There was also secondary sources consisting of nationally and internationally known United States’ newspapers, periodicals, journals, true crime magazines, biographies, trial transcripts, and case history narratives.

Between the sources for the cases studied, there was very little disagreement, making the source materials reliable.

Procedure

The 100 cases were assessed to find out if the features hypothesised by Hazelwood and Douglas (1980) of the different typologies are consistently distinct and different.

Canter et al., (2004) used the Crime Classification Manual from Douglas et al., (1992) to classify the studied crimes as either organised or disorganised as far as was possible given the information of each individual case.

Findings

Disorganised offences were significantly more commonly identified than organised offences, based upon crime scene evidence, which suggests that either: disorganised crimes are easier to identify, or disorganised crimes are more common.

The top three most frequently occurring features of organised crimes were (the percentages reflect the percentage of crimes of that typology in which the feature occurred):

  •  Victim alive during sex acts (91%)
  •  Body positioned (75%)
  • Murder weapon missing (67%)

The top three most frequently occurring features of disorganised crimes were:

  • Vaginal rape (74%)
  • Overkill (70%)
  • Multiple sex acts (66%)

There were only two crime scene co-occurring behaviours in organised cases:

  • The body was concealed in 70% of cases
  • Sexual activity occurred in 75% of cases

Further statistical analysis failed to separate the variables for organised and disorganised offences clearly.

Canter (2004) Findings
Canter’s Small Sample Analysis

This shows the behaviours that were found in the cases. The closer they are to the middle of the graph, the more frequently they occurred. Other behaviours surrounding individual behaviours were more likely to have occurred in the same crime.

Conclusions

There is no distinction between the two types of serial murder, all such crimes will have an organised element to them.  Canter suggests that there is a lack of empirical validity to the typologies.

The differences between serial killers may be the different ways in which they may show the disorganised aspects of crimes.

Canter suggests that it would be better to study the individual personality differences between offenders than the organised and disorganised elements to their crimes.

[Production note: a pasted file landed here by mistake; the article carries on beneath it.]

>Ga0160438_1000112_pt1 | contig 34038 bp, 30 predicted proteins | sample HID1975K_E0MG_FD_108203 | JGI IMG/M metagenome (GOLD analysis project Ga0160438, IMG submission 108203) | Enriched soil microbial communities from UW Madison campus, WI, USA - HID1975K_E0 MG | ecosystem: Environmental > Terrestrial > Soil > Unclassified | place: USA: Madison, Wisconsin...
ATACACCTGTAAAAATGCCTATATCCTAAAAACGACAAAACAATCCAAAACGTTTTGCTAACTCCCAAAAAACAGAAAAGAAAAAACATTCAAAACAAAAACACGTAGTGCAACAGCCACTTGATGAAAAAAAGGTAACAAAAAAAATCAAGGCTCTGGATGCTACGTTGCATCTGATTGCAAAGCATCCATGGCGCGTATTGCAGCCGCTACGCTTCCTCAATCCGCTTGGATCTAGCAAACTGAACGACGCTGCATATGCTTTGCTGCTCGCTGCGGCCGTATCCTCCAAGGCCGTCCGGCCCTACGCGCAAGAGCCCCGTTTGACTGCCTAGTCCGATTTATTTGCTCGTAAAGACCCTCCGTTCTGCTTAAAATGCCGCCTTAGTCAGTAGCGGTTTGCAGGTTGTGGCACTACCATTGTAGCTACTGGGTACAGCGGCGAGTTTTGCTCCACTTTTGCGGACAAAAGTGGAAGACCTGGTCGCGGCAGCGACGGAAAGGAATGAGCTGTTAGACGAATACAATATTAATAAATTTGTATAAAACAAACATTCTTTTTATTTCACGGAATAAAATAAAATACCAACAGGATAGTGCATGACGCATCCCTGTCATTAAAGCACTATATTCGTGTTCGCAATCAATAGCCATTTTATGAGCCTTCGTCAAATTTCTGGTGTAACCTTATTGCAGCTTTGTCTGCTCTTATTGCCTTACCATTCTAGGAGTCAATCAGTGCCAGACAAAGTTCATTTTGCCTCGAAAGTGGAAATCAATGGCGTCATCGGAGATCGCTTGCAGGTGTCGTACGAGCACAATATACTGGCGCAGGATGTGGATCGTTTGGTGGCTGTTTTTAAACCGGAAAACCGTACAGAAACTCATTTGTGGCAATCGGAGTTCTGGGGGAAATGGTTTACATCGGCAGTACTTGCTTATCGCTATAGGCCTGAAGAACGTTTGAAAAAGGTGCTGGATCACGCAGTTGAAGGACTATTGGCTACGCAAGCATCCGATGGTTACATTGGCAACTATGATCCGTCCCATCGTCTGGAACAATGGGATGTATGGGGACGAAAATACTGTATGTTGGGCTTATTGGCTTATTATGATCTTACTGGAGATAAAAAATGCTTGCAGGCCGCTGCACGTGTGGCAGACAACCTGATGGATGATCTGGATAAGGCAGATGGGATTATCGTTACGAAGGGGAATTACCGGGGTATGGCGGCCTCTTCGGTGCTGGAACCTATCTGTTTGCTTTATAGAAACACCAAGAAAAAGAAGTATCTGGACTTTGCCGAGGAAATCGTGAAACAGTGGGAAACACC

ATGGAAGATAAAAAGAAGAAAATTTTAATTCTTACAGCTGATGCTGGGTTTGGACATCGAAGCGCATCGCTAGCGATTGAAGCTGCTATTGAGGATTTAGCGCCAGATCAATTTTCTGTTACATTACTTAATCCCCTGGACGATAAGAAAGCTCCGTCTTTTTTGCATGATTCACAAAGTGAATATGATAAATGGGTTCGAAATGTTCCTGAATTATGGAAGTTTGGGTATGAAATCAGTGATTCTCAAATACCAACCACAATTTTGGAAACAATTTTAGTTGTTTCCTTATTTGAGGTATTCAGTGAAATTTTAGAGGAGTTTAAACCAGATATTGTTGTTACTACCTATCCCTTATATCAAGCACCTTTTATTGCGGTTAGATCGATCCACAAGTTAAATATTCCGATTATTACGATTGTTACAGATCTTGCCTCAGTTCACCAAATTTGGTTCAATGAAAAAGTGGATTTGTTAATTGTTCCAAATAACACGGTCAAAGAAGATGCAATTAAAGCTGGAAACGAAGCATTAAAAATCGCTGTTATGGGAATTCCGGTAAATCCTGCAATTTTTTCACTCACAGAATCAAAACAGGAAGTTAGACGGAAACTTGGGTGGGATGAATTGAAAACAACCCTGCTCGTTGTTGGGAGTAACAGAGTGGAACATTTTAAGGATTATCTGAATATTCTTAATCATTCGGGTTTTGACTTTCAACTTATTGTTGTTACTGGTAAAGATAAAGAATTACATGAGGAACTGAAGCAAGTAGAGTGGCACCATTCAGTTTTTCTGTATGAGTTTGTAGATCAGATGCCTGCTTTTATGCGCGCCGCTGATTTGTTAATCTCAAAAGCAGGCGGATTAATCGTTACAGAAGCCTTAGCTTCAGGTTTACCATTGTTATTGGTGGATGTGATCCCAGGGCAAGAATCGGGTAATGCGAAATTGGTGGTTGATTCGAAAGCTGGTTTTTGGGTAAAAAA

Canter et al., (2004) Evaluation

+ The source material used showed both concurrent validity and reliability.

– Ethnocentrism – The results and conclusions cannot be generalised to other crimes as the only crimes studies were the third crime of a serial killer.

+ Shows a weakness in the validity of organised/disorganised typologies.

+ Large sample – the results are therefore likely to be highly reliable.

+ Validity – the crimes were analysed using statistical analysis.

+ Ecological Validity – the study analysed real crimes.

+ Standardised analysis – every 3rd crime was studied. This allowed the development of the modus operandi of each criminal.

+ Useful in increasing the validity of Police suspect selection

+ Highly scientific and Objective

+ Unlike Hazelwood and Douglas (1980), Canter et al (2004) accounts for individual differences.

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References

Canter, David V., Alison, Laurence J., Alison, Emily and Wentink, Natalia (2004) The Organized/Disorganized Typology of Serial Murder: Myth or Model? Psychology, Public Policy, and Law, 10 (3). pp. 293-320. ISSN 1076-8971

 

Further Reading

Mapping Murder: The Secrets of Geographical Profiling

Criminal Shadows: Inside the Mind of the Serial Killer

OCR A2 Psychology Student Unit Guide: Unit G543: Forensic Psychology (Student Unit Guides)

 

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Canter et al., (2004) - 'The organised/disorganised typology of
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Canter et al., (2004) - 'The organised/disorganised typology of serial murder myth or model?', Psychology, Public Policy,and Law, 10 (3). pp. 293-320. ISSN